Political scientist Mohammed Naanaa told Al-Monitor, “Prime Minister Haider al-Abadi will try to convince the Shiite parties that he has taken the position of mediator between Saudi Arabia and Iran to maintain American support, which is the role he can actually play. Abadi cannot afford to turn his back on Tehran or lose US support.”
Naanaa said, “The real confrontation will be between Abadi and the PMU, and he will have to resort to the Sunni forces and the Sadrist movement, who seek the same goal — that is the dissolution of the PMU.”
He said it was unlikely for Abadi to remain within the State of Law coalition led by Nouri al-Maliki, the former prime minister who is pro-Iran.
As the dust settles in the war on IS and amid the expected liberation of Mosul in the coming weeks, Abadi will have to meet US demands concerning the PMU and Iran’s allies. In this context, he can actually resort to his undeclared ally Muqtada al-Sadr to confront the PMU factions, but Abadi would then be in direct confrontation with Sadr if the US administration wants to keep its soldiers inside Iraqi territory, which the Sadrists consider a red line that cannot be crossed.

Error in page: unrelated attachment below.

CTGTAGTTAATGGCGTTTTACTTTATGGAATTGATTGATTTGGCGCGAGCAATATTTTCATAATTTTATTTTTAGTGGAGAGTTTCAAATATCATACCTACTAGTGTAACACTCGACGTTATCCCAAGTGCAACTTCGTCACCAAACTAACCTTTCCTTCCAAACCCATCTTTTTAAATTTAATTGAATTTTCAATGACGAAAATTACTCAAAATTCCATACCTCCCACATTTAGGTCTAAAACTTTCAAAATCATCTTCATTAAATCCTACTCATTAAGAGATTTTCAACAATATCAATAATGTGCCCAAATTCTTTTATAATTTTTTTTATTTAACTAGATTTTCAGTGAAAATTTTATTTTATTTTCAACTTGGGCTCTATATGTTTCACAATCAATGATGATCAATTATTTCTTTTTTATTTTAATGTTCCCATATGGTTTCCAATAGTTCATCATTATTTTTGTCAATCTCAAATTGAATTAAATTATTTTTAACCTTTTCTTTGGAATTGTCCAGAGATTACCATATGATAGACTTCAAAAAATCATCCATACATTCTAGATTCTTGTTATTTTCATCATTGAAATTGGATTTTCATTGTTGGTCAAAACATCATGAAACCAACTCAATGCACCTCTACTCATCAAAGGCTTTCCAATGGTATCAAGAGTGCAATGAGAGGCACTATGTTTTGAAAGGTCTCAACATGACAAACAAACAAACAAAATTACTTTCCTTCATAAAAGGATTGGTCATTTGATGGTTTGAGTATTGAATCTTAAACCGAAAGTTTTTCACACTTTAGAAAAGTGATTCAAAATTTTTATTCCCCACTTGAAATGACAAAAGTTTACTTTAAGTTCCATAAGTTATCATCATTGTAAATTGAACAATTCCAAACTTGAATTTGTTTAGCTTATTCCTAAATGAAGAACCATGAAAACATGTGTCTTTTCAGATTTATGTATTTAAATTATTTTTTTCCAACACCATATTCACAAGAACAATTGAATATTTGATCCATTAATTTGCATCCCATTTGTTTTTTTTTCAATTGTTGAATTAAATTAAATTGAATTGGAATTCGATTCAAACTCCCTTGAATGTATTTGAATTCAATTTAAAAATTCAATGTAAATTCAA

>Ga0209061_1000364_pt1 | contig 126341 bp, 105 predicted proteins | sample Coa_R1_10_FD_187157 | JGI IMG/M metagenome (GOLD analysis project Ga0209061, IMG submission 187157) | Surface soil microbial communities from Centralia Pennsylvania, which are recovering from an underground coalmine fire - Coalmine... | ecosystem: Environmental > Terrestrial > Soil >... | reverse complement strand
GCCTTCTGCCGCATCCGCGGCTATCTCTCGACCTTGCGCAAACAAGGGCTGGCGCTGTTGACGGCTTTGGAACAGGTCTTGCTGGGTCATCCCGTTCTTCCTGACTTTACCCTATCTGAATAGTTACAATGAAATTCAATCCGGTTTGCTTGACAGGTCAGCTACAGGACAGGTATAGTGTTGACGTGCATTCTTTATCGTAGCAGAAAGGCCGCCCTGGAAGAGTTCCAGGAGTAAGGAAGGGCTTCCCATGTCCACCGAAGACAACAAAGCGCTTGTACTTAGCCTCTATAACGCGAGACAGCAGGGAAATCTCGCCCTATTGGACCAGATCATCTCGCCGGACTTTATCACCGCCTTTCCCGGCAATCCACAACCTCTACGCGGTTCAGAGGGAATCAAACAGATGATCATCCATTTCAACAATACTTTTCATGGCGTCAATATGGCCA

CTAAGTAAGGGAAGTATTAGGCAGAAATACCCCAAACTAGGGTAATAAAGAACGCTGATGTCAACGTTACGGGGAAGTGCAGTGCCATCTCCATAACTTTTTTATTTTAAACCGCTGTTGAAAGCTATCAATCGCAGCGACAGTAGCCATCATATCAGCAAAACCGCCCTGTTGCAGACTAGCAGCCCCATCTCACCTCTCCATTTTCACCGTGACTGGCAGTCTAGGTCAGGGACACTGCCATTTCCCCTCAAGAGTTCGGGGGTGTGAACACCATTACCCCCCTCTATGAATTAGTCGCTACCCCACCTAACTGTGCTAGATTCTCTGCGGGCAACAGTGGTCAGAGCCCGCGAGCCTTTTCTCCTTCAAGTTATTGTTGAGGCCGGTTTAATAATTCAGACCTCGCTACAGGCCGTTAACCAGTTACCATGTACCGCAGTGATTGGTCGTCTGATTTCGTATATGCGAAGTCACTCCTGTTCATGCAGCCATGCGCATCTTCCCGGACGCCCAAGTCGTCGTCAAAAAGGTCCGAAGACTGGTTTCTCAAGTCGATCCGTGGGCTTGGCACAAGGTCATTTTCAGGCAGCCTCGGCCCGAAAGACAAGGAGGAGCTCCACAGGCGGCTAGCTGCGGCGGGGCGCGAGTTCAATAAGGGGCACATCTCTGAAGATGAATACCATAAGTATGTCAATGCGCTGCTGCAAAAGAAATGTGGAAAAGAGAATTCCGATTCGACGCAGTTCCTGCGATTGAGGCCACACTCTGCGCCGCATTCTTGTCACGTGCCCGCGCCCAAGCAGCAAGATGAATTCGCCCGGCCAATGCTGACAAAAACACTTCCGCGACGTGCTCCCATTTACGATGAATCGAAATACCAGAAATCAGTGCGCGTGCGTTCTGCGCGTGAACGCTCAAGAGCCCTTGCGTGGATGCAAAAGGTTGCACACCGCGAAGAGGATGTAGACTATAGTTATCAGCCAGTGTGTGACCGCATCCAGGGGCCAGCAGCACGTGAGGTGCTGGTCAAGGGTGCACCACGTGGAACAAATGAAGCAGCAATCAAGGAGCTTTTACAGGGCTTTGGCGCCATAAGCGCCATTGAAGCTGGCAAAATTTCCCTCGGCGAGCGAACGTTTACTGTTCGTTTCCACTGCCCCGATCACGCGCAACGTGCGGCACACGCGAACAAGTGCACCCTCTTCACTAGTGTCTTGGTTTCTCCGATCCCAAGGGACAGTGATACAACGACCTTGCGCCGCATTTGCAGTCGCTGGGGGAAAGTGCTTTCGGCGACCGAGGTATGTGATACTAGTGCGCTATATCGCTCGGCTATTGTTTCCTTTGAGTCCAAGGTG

In the meantime, Abadi is ready for the battles involved in local elections at the end of this year and the general elections early next year, distancing himself from Maliki without angering Iran. Will he be able to overcome all of these challenges, even with the help of a strong ally like the United States?